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Re: [Emacs-diffs] emacs-25 f8208b6: Document the user-level features of

From: Dmitry Gutov
Subject: Re: [Emacs-diffs] emacs-25 f8208b6: Document the user-level features of the Xref package
Date: Mon, 11 Jan 2016 22:09:46 +0300
User-agent: Mozilla/5.0 (X11; Linux x86_64; rv:43.0) Gecko/20100101 Thunderbird/43.0

On 01/10/2016 11:51 PM, Eli Zaretskii wrote:

Here are the problems I bumped into when I worked on this section:

These don't seem too complex to me. I think I've already raised many of the below points (though not the "let's not document" one).

  . It is impractical to try to ignore the existence of backends: many
    functions and commands mention them in their names and doc strings,
    so the fact of their existence is pretty much into the user's face.
    I couldn't ignore them.

When the xref functions and commands mention the word "backend", they refer to xref backends. And I don't suggest we ignore them.

  . There are only 2 proper backends, but then there are "fallbacks",
    like symref, Grep, etc. that are used in important commands.  What
    do we call those "non-backends", and how do we describe them
    without confusing the heck out of the readers?

Again, they're only used in one command. And the way they're used, is unlikely to be extended to other commands.

In the future, we may have either individual backends based on these tools, or maybe one aggregated "external tools" backend that will dispatch to the appropriate tool, if they provide more or less the same functionality.

Now, using the same word, backend, for both actual Xref backends and the "external tools" feature we've borrowed from CEDET is my main complaint. Even if we only deal with that, I'll be much happier.

First and foremost, do not list Etags, GNU GLOBAL, Cscope, IDUtils and Grep together. As much as we want it to be true, Emacs does not really provide a "unified user interface to these tools" (but hopefully, will sometime).

I see, basically, two options:

- Do not mention the external tools at all here. Only list Etags and Emacs Lisp as Xref backends. As a consequence, do not document xref-find-references in the manual. Since it doesn't replace any particular pre-existing feature, I think we're allowed to do that.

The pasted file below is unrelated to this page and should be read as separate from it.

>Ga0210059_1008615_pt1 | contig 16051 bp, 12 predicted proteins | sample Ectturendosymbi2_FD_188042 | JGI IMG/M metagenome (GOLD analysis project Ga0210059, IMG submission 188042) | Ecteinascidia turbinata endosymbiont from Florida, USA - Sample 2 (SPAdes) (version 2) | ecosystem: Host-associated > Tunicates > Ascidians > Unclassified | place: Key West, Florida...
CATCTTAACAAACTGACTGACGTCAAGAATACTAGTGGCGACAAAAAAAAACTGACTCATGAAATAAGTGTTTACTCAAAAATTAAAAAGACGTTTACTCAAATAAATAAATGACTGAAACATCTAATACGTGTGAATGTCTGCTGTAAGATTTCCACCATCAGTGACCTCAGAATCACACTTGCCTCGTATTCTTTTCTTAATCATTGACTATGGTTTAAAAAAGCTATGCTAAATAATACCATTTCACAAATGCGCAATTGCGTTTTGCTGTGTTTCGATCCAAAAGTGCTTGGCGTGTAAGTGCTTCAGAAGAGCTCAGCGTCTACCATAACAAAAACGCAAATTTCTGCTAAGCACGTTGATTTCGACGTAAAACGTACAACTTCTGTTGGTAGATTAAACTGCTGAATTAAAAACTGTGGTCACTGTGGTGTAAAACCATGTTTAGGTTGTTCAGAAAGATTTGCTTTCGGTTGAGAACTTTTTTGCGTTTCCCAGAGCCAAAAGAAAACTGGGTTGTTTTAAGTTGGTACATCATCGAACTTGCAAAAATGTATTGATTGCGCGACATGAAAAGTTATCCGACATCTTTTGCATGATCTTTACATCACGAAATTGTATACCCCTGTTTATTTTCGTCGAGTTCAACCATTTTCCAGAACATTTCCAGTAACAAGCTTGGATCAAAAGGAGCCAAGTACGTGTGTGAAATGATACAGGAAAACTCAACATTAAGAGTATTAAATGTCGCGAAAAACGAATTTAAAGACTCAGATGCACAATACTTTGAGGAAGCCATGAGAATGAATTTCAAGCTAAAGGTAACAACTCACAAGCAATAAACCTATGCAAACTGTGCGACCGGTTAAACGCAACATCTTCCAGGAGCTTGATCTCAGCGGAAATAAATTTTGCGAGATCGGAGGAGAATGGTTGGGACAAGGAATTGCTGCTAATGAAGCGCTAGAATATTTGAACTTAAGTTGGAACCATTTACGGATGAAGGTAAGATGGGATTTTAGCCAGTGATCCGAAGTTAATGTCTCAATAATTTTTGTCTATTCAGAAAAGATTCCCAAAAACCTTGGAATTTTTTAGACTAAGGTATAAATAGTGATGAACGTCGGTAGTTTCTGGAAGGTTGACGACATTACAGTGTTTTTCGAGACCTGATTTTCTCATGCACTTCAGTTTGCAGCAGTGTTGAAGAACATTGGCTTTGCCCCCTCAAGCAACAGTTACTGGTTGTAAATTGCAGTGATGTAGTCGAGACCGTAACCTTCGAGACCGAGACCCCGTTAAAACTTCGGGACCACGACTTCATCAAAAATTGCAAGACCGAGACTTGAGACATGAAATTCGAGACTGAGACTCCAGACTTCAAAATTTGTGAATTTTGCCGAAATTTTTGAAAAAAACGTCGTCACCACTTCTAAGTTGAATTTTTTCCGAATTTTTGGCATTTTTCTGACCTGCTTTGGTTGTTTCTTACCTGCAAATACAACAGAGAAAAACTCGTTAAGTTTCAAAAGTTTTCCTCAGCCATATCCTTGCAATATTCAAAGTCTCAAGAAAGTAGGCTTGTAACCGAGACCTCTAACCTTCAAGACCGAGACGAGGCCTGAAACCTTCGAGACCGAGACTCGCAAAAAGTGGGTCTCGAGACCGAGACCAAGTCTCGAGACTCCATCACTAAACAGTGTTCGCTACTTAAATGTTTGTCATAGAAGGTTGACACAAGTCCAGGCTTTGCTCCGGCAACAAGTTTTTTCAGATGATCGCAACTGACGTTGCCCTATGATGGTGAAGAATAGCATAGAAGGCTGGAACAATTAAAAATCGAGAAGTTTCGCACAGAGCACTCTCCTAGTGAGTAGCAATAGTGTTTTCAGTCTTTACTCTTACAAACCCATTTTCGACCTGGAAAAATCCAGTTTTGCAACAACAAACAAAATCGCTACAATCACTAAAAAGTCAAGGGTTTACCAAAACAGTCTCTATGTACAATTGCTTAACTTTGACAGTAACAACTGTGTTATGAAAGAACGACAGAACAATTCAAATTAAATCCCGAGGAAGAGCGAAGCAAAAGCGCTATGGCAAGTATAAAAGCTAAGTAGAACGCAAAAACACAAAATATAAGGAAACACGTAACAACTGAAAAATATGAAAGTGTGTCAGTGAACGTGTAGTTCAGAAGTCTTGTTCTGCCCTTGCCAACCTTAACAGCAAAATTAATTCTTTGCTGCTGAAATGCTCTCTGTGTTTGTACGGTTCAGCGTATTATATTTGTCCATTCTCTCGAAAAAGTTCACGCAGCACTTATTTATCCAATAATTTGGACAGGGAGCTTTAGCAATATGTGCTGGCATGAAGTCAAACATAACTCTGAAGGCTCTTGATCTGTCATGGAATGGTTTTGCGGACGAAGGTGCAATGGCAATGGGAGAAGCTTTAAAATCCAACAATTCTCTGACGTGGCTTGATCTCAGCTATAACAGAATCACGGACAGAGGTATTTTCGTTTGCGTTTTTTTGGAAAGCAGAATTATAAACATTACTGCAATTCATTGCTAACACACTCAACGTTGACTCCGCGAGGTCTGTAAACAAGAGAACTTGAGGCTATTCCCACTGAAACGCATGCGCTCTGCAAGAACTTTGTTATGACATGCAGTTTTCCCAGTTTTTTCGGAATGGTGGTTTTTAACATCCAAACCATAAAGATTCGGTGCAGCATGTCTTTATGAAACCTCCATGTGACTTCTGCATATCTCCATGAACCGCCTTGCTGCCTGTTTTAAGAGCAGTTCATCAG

- Only mention the "external tools" in the documentation of xref-find-refrerences. Maybe add a reference there to some other node. That node might have to be created, and it would list them, and contain some other guidance, like "if you're using any of those except Grep, refreshing the database is up to you".

Maybe you can choose to simply refer to (info "(semantic) SymRef") there, which mentions them (and calls them "symbol reference tools"). I think that description is too short, however.

  . How to describe a bunch of related features, of which only part is
    implemented by Xref, the rest are still (and probably always will
    be) in Etags, Semantic, etc.?  How to describe commands whose
    results could be very different depending on the backend and on the
    major mode?

The features implemented by Semantic should be described separately--it has its own manual. I'm not sure which feature of Semantic in particular you feel should be documented with that of Etags.

If you mean completion-at-point, which is enhanced a bit when semantic-mode is on, then I don't see why you have to mention it. Yes, it might improve accuracy, but the user interface is the same. You can add a reference to a node in Semantic's manual that describes the benefits it adds to completion-at-point. Or could, if that node existed.

Regarding the features implemented by Etags, some of which are not covered by Xref: let's make a list of the essential omissions, and try to cover them.

For instance, tags-query-replace has an alternative in project[-or-external]-find-regexp, followed by xref-query-replace.

dired-do-search, likewise, could be substituted for a new dired-find-regexp command which uses xref's presentation.

dired-do-query-replace-regexp--with using the same command followed by xref-query-replace.

I'm not saying they will be perfect, but they *will* essentially cover the same functionality.

And maybe someone somewhere will be surprised to know that find-grep-dired + dired-do-query-replace-regexp is not the only way to perform replacements across all files in a directory.

  . How to make all of this reasonably future-proof, given that the
    functionality implemented today covers only a small portion of the
    turf it was supposed to?

I know it covers a small portion, but why is that a problem? We can document some existing xref commands (thus promising to maintain them), and we'll get to the rest of the functionality when it arrives.

Faced with these challenges, I came up with the solution that is now
before your eyes.  What alternative do you suggest?  Can you present a
coherent conceptual framework for describing these features, and a
structure of the section to go with that framework?

I can try.

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